When a crisis happens, you can either be reactive or proactive. We can hear you now…of course we’ll be proactive! But the problem with being proactive is that you have to proactively be proactive……..meaning you have to plan for a crisis LONG before you have one. If you are proactive and have a plan, you can anticipate events and act in advance to deal with unexpected difficulties.
We would like to help you create an emergency action plan, but that’s a little advanced for a blog post! Instead we will talk about the five C’s of crisis communication. Hopefully these will help you talk with the press and your community during a crisis situation.
In agriculture, there will always be issues:
Additionally, there is a public perception about farming:
But most importantly, you may have a problem. Because let’s face it – accidents happen, fires happen, chemical spills happen, fights happen, natural disasters happen, injuries happen.
- Concern – Let them know you care. It’s easy to dismiss public concerns when you know that they are unfounded, but if you dismiss their concerns, the public will fight back. In order to be deemed credible, you need to relate to them. Unfortunately, many crises result around an accident of some kind which may involve a victim. The public needs to understand that you really care about them. Be sure not to talk about how you or your operation are suffering in that issue but focus on the victim and their family.
- Clarity – Understand public concerns. Be sure to clarify the situation for the public and let them know that you understand their concerns. The public will be more favorable towards you if you can help them understand the full situation.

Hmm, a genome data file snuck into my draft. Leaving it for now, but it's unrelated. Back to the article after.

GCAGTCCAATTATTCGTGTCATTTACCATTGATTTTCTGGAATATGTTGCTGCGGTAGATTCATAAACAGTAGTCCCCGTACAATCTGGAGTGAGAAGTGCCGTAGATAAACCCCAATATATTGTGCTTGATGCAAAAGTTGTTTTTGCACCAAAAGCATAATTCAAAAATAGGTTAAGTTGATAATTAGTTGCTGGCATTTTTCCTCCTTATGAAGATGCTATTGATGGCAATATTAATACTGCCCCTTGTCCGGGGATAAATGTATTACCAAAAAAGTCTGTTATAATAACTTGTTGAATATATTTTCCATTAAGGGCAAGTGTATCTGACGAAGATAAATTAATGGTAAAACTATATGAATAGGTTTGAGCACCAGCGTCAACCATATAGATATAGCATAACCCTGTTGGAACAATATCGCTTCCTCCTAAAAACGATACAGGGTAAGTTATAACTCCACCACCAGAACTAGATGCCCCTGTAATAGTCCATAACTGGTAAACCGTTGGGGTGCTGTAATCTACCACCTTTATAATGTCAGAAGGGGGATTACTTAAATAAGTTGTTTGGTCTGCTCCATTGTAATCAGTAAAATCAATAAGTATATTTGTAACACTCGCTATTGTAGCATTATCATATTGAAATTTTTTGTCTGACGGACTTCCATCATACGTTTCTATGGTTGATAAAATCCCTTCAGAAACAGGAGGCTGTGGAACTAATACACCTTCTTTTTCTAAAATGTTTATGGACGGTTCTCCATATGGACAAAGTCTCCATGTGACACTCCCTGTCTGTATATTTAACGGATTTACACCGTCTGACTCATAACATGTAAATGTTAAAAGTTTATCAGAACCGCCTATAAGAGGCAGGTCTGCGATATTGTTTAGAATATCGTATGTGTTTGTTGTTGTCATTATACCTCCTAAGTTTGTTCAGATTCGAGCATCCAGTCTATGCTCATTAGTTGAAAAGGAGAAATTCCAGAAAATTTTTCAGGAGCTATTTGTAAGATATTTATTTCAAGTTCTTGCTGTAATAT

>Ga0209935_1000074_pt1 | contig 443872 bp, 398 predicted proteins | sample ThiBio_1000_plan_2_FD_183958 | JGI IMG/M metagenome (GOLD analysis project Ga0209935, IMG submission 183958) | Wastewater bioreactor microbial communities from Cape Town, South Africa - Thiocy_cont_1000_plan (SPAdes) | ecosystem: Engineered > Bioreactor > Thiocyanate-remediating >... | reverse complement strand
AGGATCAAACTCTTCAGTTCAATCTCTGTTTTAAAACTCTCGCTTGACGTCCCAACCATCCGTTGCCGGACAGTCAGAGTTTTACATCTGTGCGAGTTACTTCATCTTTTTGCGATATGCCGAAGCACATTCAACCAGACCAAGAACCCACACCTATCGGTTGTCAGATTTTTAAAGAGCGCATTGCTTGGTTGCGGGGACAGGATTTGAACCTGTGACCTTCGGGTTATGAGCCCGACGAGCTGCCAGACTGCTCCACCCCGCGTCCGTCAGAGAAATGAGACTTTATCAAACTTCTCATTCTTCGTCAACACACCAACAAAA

- Commitment – Be genuine. You need to make the public understand that you are really committed to communicating with them about this issue. Yes, you’d probably rather be back at your operation dealing with things, but they don’t need to know that!
- Confidence – Make them believe you can handle this. The public must perceive that you are capable of handling the situation (even if you aren’t sure that you are). You need to make them trust in you and your operation.
- Competence – Know your stuff. If you appear to not have all of the facts, people will pounce on it. Unfortunately, the press and your community can’t see all of the details of how you handled a crisis, so they have to rely on how you deal with the spotlight. If you are prepared and know the details of the incident, you will look competent.
Hopefully you will never need to use these skills, but it’s much better to have them and not need them than to need them and not have them.
If you want to get into these issues a little bit more and develop a full emergency action plan, FamilyFarms Group would LOVE to help you with that, too.